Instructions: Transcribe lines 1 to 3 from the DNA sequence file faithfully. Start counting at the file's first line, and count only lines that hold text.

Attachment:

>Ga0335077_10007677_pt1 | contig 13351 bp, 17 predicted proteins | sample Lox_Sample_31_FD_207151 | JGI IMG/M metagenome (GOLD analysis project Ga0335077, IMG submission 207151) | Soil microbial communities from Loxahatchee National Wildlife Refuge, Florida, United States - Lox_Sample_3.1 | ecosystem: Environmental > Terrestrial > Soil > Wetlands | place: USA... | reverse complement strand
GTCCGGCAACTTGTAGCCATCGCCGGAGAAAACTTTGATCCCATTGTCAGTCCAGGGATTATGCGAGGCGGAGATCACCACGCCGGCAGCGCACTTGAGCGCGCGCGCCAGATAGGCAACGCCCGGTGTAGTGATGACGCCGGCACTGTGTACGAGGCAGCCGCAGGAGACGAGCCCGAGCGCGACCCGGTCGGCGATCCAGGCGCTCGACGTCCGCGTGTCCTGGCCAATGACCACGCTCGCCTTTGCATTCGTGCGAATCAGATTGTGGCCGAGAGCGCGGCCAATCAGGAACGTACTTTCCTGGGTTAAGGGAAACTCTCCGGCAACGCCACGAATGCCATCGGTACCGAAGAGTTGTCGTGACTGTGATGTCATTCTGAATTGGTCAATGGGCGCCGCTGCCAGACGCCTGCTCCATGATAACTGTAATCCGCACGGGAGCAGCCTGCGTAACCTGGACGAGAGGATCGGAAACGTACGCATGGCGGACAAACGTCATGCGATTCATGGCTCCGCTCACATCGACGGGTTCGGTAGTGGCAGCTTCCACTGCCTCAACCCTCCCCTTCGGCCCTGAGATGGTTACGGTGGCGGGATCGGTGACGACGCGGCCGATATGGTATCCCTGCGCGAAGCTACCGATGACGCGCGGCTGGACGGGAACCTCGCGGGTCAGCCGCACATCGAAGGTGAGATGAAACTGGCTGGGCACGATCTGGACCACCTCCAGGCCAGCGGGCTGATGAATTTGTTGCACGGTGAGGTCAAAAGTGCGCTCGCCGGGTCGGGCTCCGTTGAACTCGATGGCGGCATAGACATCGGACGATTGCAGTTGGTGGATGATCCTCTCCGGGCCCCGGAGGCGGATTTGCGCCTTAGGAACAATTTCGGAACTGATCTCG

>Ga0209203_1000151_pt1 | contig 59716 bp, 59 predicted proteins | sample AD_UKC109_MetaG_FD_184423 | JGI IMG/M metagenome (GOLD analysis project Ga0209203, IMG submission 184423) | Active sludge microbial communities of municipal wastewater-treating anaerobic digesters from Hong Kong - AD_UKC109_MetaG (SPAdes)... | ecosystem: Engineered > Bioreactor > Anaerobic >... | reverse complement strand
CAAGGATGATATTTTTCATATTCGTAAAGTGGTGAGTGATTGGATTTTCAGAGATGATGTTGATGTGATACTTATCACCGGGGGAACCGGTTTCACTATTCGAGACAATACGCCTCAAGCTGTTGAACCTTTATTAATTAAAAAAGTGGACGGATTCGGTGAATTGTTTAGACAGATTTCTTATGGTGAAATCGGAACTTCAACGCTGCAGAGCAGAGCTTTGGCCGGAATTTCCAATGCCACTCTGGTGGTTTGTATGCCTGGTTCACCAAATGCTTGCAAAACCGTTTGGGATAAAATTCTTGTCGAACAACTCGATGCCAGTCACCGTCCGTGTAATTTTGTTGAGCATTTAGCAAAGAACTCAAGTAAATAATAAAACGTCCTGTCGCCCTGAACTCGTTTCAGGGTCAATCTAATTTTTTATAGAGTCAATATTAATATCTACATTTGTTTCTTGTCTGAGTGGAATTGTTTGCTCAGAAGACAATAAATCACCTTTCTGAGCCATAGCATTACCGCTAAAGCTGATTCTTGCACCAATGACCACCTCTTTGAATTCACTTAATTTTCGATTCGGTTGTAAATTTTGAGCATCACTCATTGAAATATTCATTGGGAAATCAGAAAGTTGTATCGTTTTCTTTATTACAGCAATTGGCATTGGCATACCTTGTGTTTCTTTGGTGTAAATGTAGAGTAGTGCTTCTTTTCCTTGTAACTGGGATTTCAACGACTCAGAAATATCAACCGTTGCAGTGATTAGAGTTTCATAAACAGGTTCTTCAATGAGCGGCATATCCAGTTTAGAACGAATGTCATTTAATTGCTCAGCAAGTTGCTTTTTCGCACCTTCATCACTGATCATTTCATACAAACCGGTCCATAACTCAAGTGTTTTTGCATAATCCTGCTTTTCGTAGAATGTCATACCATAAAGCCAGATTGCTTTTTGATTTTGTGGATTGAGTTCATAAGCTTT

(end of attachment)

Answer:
>Ga0335077_10007677_pt1 | contig 13351 bp, 17 predicted proteins | sample Lox_Sample_31_FD_207151 | JGI IMG/M metagenome (GOLD analysis project Ga0335077, IMG submission 207151) | Soil microbial communities from Loxahatchee National Wildlife Refuge, Florida, United States - Lox_Sample_3.1 | ecosystem: Environmental > Terrestrial > Soil > Wetlands | place: USA... | reverse complement strand
GTCCGGCAACTTGTAGCCATCGCCGGAGAAAACTTTGATCCCATTGTCAGTCCAGGGATTATGCGAGGCGGAGATCACCACGCCGGCAGCGCACTTGAGCGCGCGCGCCAGATAGGCAACGCCCGGTGTAGTGATGACGCCGGCACTGTGTACGAGGCAGCCGCAGGAGACGAGCCCGAGCGCGACCCGGTCGGCGATCCAGGCGCTCGACGTCCGCGTGTCCTGGCCAATGACCACGCTCGCCTTTGCATTCGTGCGAATCAGATTGTGGCCGAGAGCGCGGCCAATCAGGAACGTACTTTCCTGGGTTAAGGGAAACTCTCCGGCAACGCCACGAATGCCATCGGTACCGAAGAGTTGTCGTGACTGTGATGTCATTCTGAATTGGTCAATGGGCGCCGCTGCCAGACGCCTGCTCCATGATAACTGTAATCCGCACGGGAGCAGCCTGCGTAACCTGGACGAGAGGATCGGAAACGTACGCATGGCGGACAAACGTCATGCGATTCATGGCTCCGCTCACATCGACGGGTTCGGTAGTGGCAGCTTCCACTGCCTCAACCCTCCCCTTCGGCCCTGAGATGGTTACGGTGGCGGGATCGGTGACGACGCGGCCGATATGGTATCCCTGCGCGAAGCTACCGATGACGCGCGGCTGGACGGGAACCTCGCGGGTCAGCCGCACATCGAAGGTGAGATGAAACTGGCTGGGCACGATCTGGACCACCTCCAGGCCAGCGGGCTGATGAATTTGTTGCACGGTGAGGTCAAAAGTGCGCTCGCCGGGTCGGGCTCCGTTGAACTCGATGGCGGCATAGACATCGGACGATTGCAGTTGGTGGATGATCCTCTCCGGGCCCCGGAGGCGGATTTGCGCCTTAGGAACAATTTCGGAACTGATCTCG

>Ga0209203_1000151_pt1 | contig 59716 bp, 59 predicted proteins | sample AD_UKC109_MetaG_FD_184423 | JGI IMG/M metagenome (GOLD analysis project Ga0209203, IMG submission 184423) | Active sludge microbial communities of municipal wastewater-treating anaerobic digesters from Hong Kong - AD_UKC109_MetaG (SPAdes)... | ecosystem: Engineered > Bioreactor > Anaerobic >... | reverse complement strand